New Zealand furniture, fittings and flooring manufacturers with the Environmental Choice New Zealand (ECNZ) label have just received a big boost for their business prospects in Australia.
That follows Level A recognition of the ECNZ specification for furniture, fittings and floorings by the Green Building Council of Australia (GBCA). In a first for ECNZ, the recognition means the 11 current ECNZ licensees supplying those products will be eligible to have their certification acknowledged in Australia and receive Green Star credits there, says ECNZ General Manager Francesca Lipscombe. “This is excellent news and a real breakthrough for us.”
Products need to meet the requirements of the recently revised specification – EC-32-17. This comes at no additional cost for existing licensees who must meet the new requirements by November 2018 to maintain their licence.
Products covered include indoor and outdoor furniture, fittings such as partitions, window frames and wall furniture or shelves, panels used to make furniture or fittings, indoor lining products for walls and ceilings, and indoor flooring that is fixed to a concrete base or wooden beams.
Francesca says EC-32-17 verifies that the products are “environmentally preferable”, with minimal environmental impact through their life cycle – from raw materials sourcing, through manufacturing and use, to eventual disposal or recycling. She says the biggest environmental impact with the products arises during the sourcing and processing of the materials used. “Where the materials are natural such as wood or bamboo, their origin – a sustainably managed forest for instance - is important; likewise, any materials that come from mining operations, such as fibre cement boards – the mine must have remedial plans in place.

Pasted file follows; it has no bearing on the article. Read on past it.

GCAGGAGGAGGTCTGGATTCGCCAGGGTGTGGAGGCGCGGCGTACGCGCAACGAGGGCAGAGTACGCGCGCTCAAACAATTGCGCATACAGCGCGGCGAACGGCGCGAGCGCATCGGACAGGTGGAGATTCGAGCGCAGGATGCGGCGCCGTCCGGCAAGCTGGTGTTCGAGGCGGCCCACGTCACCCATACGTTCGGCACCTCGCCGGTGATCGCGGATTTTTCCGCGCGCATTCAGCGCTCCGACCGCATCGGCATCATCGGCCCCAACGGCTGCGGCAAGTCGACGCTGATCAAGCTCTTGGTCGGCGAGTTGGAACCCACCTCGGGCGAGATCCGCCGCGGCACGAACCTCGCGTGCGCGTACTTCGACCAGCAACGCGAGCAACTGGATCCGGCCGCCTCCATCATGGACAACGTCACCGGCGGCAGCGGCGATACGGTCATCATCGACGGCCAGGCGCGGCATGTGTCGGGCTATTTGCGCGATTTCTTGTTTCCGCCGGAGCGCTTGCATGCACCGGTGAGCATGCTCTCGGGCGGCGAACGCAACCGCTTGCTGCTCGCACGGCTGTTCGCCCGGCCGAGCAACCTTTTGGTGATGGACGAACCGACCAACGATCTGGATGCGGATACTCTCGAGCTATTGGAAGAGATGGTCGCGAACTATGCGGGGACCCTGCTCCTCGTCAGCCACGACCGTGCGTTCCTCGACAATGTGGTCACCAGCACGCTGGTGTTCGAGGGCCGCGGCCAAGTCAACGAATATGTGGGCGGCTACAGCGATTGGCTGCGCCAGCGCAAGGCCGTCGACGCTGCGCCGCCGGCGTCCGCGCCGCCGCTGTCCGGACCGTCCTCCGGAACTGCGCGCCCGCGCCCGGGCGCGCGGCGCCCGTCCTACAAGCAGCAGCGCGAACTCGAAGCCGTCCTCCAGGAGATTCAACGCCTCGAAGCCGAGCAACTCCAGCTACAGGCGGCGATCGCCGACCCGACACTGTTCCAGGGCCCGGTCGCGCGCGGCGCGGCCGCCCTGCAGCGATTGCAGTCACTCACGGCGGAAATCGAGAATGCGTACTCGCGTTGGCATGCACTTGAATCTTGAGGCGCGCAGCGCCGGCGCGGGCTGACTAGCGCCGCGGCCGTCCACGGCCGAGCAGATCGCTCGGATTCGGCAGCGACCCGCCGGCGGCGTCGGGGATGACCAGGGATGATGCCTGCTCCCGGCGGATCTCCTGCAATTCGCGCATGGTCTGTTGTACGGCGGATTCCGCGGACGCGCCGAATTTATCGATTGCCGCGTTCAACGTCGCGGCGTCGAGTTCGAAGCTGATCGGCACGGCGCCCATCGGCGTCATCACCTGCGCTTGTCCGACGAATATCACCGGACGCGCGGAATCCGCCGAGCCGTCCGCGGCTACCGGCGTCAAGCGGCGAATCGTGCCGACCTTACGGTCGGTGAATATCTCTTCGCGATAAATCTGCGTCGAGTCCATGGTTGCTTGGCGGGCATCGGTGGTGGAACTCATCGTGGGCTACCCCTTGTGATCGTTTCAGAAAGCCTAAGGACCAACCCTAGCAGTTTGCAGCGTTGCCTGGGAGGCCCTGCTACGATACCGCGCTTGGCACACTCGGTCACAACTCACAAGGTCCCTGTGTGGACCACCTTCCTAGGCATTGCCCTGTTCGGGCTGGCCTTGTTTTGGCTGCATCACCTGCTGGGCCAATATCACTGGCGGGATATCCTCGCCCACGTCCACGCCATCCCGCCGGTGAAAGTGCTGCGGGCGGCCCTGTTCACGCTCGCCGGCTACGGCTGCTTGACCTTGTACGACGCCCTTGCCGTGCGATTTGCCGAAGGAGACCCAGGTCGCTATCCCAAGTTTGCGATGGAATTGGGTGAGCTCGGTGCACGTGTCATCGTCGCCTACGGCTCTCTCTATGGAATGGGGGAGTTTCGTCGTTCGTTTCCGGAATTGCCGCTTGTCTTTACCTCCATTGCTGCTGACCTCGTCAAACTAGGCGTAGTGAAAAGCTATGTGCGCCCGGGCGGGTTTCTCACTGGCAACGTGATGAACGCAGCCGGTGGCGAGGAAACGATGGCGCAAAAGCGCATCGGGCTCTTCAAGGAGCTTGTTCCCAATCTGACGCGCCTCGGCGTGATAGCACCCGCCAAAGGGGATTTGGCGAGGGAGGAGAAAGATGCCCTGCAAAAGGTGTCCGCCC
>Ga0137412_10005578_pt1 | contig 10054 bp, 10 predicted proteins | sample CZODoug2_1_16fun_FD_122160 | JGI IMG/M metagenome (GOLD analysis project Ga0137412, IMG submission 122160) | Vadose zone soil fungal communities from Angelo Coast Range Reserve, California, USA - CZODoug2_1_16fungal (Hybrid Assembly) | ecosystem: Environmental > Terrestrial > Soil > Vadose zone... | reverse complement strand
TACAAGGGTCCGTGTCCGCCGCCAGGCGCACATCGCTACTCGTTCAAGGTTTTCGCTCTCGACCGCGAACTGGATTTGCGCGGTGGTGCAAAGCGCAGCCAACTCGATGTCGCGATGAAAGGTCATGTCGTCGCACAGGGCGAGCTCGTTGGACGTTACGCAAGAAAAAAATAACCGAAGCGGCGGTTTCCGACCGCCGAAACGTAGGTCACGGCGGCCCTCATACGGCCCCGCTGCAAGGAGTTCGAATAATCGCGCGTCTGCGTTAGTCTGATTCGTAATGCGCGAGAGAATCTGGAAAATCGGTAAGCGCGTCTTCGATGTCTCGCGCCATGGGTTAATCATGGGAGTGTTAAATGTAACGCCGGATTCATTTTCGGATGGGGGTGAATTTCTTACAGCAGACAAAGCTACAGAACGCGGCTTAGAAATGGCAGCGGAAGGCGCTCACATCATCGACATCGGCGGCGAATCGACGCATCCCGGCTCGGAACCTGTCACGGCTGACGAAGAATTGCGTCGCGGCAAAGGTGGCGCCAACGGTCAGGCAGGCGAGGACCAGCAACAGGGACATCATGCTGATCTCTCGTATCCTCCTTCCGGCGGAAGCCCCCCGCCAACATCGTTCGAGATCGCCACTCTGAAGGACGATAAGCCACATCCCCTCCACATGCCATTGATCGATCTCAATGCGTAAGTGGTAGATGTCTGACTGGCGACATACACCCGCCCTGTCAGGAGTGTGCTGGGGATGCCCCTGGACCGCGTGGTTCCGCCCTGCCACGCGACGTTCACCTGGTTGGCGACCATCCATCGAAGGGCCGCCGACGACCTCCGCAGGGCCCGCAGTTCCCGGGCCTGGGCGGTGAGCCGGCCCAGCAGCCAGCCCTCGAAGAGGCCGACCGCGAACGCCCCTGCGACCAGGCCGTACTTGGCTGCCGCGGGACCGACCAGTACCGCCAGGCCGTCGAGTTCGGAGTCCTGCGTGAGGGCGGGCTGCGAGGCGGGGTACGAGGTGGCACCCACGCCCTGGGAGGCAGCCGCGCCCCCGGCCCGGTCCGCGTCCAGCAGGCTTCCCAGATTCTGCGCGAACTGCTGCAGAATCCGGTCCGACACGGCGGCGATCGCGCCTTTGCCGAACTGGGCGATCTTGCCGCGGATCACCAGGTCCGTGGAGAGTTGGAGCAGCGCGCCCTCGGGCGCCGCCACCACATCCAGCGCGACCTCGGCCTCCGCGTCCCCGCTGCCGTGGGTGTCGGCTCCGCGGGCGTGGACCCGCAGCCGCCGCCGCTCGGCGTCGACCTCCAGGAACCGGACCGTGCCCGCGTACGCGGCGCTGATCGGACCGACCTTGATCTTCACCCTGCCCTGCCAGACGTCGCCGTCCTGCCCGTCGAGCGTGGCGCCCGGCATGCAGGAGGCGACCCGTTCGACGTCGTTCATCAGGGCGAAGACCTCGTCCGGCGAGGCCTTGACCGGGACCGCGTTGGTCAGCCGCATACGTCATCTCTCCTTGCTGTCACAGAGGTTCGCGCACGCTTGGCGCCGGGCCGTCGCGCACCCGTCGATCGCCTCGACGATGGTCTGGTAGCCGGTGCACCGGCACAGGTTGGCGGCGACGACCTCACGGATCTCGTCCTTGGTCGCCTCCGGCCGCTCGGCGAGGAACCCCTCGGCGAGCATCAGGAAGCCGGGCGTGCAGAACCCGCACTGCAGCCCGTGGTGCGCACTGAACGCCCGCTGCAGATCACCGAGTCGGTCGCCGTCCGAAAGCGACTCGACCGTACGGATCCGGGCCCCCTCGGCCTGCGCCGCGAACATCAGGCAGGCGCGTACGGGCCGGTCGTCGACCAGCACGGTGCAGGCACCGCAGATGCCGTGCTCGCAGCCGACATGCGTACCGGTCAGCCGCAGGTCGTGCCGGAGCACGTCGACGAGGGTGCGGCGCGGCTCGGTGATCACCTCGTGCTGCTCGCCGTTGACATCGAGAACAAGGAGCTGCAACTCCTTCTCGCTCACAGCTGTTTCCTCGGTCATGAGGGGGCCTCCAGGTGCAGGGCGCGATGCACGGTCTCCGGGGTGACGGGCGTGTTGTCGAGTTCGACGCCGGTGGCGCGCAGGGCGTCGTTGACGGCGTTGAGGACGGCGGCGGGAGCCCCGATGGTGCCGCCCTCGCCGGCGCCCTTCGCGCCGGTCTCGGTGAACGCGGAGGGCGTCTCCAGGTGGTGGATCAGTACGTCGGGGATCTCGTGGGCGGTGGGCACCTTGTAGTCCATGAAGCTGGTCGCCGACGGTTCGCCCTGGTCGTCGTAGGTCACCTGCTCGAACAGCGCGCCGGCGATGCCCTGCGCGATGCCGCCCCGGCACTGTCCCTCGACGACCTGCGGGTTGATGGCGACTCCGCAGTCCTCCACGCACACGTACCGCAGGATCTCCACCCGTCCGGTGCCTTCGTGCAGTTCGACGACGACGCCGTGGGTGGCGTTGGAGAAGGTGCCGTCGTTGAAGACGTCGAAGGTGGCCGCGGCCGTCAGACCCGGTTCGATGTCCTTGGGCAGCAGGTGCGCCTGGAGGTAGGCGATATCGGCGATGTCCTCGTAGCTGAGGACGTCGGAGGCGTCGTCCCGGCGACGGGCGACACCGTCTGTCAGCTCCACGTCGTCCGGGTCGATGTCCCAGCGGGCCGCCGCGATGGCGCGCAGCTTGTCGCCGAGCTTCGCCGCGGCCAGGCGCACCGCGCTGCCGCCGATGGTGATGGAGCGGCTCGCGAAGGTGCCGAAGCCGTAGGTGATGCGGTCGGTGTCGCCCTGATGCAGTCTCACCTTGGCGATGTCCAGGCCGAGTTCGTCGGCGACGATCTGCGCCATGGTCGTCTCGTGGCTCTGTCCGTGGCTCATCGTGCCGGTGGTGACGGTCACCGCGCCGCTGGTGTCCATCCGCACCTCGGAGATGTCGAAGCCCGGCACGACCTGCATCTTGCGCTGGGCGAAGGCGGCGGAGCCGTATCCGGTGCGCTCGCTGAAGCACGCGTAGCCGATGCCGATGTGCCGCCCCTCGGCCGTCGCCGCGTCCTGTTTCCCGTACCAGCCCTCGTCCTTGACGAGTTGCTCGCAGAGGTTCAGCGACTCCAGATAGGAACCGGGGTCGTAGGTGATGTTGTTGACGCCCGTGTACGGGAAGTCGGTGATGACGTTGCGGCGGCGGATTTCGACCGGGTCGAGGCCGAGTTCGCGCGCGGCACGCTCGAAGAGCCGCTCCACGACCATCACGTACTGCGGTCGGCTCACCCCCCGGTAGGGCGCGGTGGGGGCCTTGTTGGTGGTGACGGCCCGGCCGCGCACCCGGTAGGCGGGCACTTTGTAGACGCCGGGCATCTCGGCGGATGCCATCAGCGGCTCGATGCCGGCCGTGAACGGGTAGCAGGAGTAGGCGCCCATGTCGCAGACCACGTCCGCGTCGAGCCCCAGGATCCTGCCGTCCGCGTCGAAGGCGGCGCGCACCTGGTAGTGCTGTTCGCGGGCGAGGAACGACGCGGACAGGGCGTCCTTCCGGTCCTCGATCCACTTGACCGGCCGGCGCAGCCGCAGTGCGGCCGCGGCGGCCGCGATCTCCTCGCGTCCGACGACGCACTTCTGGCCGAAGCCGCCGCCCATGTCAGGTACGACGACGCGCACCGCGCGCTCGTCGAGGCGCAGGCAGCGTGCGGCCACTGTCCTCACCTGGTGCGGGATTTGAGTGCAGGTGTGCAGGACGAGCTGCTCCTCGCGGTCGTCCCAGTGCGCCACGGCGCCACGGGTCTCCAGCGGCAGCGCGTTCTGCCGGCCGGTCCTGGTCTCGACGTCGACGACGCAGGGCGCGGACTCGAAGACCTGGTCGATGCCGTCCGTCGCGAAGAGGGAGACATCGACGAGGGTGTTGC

“Processing of the materials can also involve hazardous substances like preservatives, additives and dyes, which can be emitted from the products in use, such as formaldehyde, or leak into the environment when the products are disposed of via landfill or incineration.”
The specification seeks to minimise the environmental effects in each of those areas to an acceptable standard, but also to encourage products that are durable and have a long life and can be reused or recycled, says Francesca.
“Our aim is to encourage sustainable production of the raw materials, reduce the use of hazardous substances and associated discharges, and prolong the useful life of the products and their component parts.”
Francesca says the ECNZ team spent several months reviewing the specification to find a way to offer the added value of Australian recognition without disadvantaging New Zealand licensees who didn’t require licensing in Australia.
She says the GBCA will also be reviewing other ECNZ building product standards in 2018, including those for Insulation Products and Paints. “GBCA doesn’t often recognise product certification schemes outside Australia, so this is a very exciting development for us and for many of our licensees.”